In order to earn a diploma from the Kenai Peninsula Borough School District, students are required to take one semester of government class. The course details the U.S. Constitution, explains local and presidential elections and describes the inner workings of Congress.
Only offered during the senior year of high school, a student who fails government class will have to repeat the 12th grade.
Class of 2000 graduates Amanda Hunt and Rashell Eberly were determined not to serve a fifth year at Soldotna High School.
Government classes throughout the school district are notorious for lesson plans that contain point-heavy assignments that bear enough weight on their own to prevent a student from receiving a passing grade.
According to Hunt and Eberly, Dan Harbison's government class is no exception. Harbison assigned his students to team up with one another and think of community-service projects that would benefit the city of Soldotna.
"This was the big project for the semester. If we didn't do it, we would fail," Hunt said.
Harbison's students completed 41 projects. Groups performed fund raising for the high school, created Web sites, tutored students, designed and constructed structures and also performed bank restoration along Soldotna creek.
Hunt and Eberly said they realized the importance of the tourism industry to Soldotna and they wanted to do something that would be enjoyed by both out-of-towners and locals.
Eberly said she thought the assignment would be easiest if she could incorporate her artistic talent. Eberly is a published artist. Her work has been featured on the cover of the Sterling Senior Center cookbook.
"We decided to paint a mural to hang on the wall at Poacher's Cove. We wanted to do a nature scene for the tourists," Hunt said. "The government part was that we had to work with the city to make it happen."
To get the help of the city, the two turned to city hall, where they were assisted by Kathy Woodford, head administrative assistant to City Manager Tom Boedeker. Woodford said she thought the mural would improve the area's appearance.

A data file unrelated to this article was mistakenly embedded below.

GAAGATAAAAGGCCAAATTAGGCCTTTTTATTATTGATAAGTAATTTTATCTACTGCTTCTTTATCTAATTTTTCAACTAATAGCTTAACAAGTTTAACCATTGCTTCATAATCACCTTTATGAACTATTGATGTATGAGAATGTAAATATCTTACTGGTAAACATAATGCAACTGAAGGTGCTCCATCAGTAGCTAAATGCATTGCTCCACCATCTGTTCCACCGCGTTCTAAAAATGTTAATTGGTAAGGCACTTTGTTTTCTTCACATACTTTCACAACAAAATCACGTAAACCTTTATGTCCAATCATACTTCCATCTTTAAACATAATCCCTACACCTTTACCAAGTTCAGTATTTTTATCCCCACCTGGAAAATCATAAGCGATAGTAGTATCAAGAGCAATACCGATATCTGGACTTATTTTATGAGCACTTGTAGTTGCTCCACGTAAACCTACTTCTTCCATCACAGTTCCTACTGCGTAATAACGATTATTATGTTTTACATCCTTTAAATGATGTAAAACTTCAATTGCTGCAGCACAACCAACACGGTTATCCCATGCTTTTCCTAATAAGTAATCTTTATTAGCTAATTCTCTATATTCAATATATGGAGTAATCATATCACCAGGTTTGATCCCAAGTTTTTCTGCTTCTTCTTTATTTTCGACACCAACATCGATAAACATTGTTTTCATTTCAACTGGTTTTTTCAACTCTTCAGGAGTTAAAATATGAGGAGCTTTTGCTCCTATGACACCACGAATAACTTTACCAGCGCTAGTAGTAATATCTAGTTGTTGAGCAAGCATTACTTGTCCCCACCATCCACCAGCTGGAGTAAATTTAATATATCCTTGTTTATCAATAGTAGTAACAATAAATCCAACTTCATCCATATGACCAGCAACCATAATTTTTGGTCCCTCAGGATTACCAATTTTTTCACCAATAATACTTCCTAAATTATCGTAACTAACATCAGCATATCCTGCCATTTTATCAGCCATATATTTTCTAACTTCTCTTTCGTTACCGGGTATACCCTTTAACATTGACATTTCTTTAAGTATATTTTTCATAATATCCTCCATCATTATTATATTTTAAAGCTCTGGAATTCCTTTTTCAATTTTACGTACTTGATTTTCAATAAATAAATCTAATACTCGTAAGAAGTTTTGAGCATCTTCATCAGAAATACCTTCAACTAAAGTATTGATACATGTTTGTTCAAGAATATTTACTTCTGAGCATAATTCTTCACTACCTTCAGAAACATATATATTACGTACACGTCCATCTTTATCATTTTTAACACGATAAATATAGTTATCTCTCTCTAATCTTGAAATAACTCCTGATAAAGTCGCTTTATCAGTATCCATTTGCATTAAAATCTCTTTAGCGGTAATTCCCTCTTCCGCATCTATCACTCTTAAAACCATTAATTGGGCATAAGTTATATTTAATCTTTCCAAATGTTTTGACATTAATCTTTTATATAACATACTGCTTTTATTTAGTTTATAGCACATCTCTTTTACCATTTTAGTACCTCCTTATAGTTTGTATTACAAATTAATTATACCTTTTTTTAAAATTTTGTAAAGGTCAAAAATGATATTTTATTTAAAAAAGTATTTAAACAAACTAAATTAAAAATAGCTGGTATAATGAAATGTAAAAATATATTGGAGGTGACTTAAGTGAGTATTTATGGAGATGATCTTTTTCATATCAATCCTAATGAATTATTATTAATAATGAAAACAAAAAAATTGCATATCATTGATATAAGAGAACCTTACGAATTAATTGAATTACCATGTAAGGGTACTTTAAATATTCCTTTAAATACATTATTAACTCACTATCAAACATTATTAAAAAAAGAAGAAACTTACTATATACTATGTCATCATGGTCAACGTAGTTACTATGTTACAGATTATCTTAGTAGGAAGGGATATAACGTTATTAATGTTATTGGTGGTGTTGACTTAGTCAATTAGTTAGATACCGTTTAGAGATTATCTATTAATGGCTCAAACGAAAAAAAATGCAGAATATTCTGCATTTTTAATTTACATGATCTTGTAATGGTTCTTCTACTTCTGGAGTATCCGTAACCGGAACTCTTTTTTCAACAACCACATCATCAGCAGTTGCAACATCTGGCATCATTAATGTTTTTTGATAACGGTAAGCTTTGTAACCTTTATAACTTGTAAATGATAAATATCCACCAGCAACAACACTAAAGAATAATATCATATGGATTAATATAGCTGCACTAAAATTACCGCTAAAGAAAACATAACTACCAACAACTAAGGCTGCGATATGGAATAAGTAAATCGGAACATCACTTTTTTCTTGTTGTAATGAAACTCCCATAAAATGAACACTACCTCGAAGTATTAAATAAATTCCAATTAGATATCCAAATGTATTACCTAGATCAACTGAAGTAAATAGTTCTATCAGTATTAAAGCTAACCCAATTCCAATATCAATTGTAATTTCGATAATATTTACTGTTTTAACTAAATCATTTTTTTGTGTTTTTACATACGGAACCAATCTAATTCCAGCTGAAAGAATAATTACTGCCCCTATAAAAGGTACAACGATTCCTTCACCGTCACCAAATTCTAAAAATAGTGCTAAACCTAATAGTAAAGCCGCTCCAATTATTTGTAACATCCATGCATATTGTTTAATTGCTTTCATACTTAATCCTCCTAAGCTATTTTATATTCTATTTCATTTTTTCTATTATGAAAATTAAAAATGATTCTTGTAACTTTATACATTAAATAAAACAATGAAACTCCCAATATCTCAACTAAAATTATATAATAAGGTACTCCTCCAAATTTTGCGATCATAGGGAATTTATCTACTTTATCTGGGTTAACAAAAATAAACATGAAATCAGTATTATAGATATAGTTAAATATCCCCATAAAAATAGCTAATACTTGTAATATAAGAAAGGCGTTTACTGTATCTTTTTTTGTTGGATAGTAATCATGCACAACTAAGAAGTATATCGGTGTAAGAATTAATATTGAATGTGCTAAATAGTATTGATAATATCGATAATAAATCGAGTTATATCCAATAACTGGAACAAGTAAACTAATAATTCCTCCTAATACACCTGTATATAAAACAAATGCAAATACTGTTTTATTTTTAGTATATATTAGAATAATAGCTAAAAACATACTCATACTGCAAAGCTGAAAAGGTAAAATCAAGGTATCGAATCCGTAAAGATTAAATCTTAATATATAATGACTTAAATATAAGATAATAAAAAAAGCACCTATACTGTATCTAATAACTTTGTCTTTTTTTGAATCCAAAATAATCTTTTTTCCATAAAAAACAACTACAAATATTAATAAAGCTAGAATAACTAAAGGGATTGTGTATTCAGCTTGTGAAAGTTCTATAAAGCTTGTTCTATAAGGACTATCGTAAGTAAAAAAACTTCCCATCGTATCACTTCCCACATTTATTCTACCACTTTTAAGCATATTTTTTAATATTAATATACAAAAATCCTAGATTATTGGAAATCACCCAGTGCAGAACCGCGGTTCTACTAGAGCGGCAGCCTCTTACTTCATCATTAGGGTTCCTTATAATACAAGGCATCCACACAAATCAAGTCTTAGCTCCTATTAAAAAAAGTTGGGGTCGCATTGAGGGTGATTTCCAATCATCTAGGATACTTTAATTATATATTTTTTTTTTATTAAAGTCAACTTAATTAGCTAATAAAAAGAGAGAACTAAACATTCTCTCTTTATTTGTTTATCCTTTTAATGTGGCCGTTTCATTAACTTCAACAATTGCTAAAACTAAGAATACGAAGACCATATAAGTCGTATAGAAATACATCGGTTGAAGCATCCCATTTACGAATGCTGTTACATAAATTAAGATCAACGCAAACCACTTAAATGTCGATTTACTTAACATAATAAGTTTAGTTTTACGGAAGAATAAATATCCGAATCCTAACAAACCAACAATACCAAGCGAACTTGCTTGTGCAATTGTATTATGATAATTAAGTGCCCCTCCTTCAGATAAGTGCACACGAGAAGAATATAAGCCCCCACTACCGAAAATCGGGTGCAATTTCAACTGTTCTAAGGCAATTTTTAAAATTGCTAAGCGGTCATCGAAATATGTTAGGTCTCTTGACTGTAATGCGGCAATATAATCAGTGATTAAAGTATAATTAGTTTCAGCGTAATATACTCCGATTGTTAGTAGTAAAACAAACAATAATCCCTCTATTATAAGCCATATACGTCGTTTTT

Woodford said the city had $10,000 in the budget for $500 mini grants. To get the funding, the girls would have to present their proposal to a mini grant committee.
"Kathy set everything up. She was very helpful," Hunt said.
Hunt and Eberly also had to go before the Soldotna City Council for approval. They received a green flag, and it was agreed that the wall down Knight Drive would be the perfect location.
Another painting, by an uncredited artist, already hangs on the wall. It features a dipnetter being watched by two moose. A floatplane is painted in the sky. It is flying under the big dipper.
Hunt and Eberly received financial support from Spenard Builder's Supply. The hardware store donated supplies, and the two said their art project required lots of supplies.
The mural is 32-feet long and covers eight sheets of plywood. The artists used eight colors, including two shades of blue. The scene displays a large brown bear walking along the rocky shore of the Kenai River.
"I'm just glad that the mountains lined up," Eberly said.
According to the two, painting on such a large scale was difficult.
"The room we used to work on this was too small," Hunt said. "We could only fit two sheets in at a time."
Hunt said that after completing a panel it would have to be moved out into the hallway to dry.
"We got paint on my mother's carpet," she said.
Hunt and Eberly worked on their painting over Christmas vacation. Since both held jobs, it wasn't always easy to find time to get together.
After four months of creative thinking, writing up proposals, requesting funds and painting, all eight panels were complete. The final task was to get the sheets mounted, which was impossible during winter.
"The city held onto the sheets for us," Hunt said. "They were so great. They built the frame."
City maintenance workers posted the mural July 21.
Hunt and Eberly said they are proud of their work. They would recommend that students in Harbison's class next year choose wisely when deciding on a project.
"It doesn't have to be huge," Eberly said.
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